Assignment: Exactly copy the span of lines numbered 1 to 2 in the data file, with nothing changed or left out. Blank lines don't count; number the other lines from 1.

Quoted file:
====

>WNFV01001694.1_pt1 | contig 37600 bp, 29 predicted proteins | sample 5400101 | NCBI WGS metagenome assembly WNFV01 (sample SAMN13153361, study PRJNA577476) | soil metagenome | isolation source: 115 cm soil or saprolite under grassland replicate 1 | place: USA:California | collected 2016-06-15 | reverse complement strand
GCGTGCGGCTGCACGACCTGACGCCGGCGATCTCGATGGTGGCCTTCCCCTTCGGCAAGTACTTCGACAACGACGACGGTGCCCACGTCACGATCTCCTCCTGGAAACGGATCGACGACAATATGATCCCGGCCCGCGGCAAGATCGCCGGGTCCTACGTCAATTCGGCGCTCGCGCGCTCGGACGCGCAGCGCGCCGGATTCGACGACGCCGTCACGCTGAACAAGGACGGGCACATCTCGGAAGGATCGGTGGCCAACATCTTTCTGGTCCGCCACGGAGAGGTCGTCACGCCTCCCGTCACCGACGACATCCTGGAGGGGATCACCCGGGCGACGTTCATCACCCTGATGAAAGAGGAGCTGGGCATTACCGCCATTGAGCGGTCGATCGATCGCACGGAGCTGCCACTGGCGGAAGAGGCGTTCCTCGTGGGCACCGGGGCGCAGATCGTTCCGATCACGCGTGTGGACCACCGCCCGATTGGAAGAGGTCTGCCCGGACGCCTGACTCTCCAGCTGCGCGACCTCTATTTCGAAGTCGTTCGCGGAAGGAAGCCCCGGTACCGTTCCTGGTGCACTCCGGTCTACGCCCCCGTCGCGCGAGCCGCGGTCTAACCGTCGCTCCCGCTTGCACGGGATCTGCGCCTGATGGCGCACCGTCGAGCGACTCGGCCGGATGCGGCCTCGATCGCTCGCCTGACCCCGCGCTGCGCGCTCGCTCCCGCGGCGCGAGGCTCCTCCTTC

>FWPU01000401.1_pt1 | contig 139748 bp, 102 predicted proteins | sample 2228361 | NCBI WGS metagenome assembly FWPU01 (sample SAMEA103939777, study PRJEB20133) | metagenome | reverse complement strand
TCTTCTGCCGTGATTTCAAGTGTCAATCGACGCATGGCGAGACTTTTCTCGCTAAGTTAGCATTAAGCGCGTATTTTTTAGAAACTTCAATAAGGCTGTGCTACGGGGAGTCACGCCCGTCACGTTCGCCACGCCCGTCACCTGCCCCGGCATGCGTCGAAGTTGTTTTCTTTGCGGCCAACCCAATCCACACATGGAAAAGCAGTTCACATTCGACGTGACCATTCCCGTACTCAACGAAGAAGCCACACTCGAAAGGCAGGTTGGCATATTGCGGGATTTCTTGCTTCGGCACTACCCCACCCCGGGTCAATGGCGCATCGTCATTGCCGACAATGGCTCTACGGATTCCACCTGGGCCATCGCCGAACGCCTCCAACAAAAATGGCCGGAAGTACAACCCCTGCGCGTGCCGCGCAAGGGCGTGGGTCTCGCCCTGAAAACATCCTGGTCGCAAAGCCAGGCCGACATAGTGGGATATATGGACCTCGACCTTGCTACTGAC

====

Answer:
>WNFV01001694.1_pt1 | contig 37600 bp, 29 predicted proteins | sample 5400101 | NCBI WGS metagenome assembly WNFV01 (sample SAMN13153361, study PRJNA577476) | soil metagenome | isolation source: 115 cm soil or saprolite under grassland replicate 1 | place: USA:California | collected 2016-06-15 | reverse complement strand
GCGTGCGGCTGCACGACCTGACGCCGGCGATCTCGATGGTGGCCTTCCCCTTCGGCAAGTACTTCGACAACGACGACGGTGCCCACGTCACGATCTCCTCCTGGAAACGGATCGACGACAATATGATCCCGGCCCGCGGCAAGATCGCCGGGTCCTACGTCAATTCGGCGCTCGCGCGCTCGGACGCGCAGCGCGCCGGATTCGACGACGCCGTCACGCTGAACAAGGACGGGCACATCTCGGAAGGATCGGTGGCCAACATCTTTCTGGTCCGCCACGGAGAGGTCGTCACGCCTCCCGTCACCGACGACATCCTGGAGGGGATCACCCGGGCGACGTTCATCACCCTGATGAAAGAGGAGCTGGGCATTACCGCCATTGAGCGGTCGATCGATCGCACGGAGCTGCCACTGGCGGAAGAGGCGTTCCTCGTGGGCACCGGGGCGCAGATCGTTCCGATCACGCGTGTGGACCACCGCCCGATTGGAAGAGGTCTGCCCGGACGCCTGACTCTCCAGCTGCGCGACCTCTATTTCGAAGTCGTTCGCGGAAGGAAGCCCCGGTACCGTTCCTGGTGCACTCCGGTCTACGCCCCCGTCGCGCGAGCCGCGGTCTAACCGTCGCTCCCGCTTGCACGGGATCTGCGCCTGATGGCGCACCGTCGAGCGACTCGGCCGGATGCGGCCTCGATCGCTCGCCTGACCCCGCGCTGCGCGCTCGCTCCCGCGGCGCGAGGCTCCTCCTTC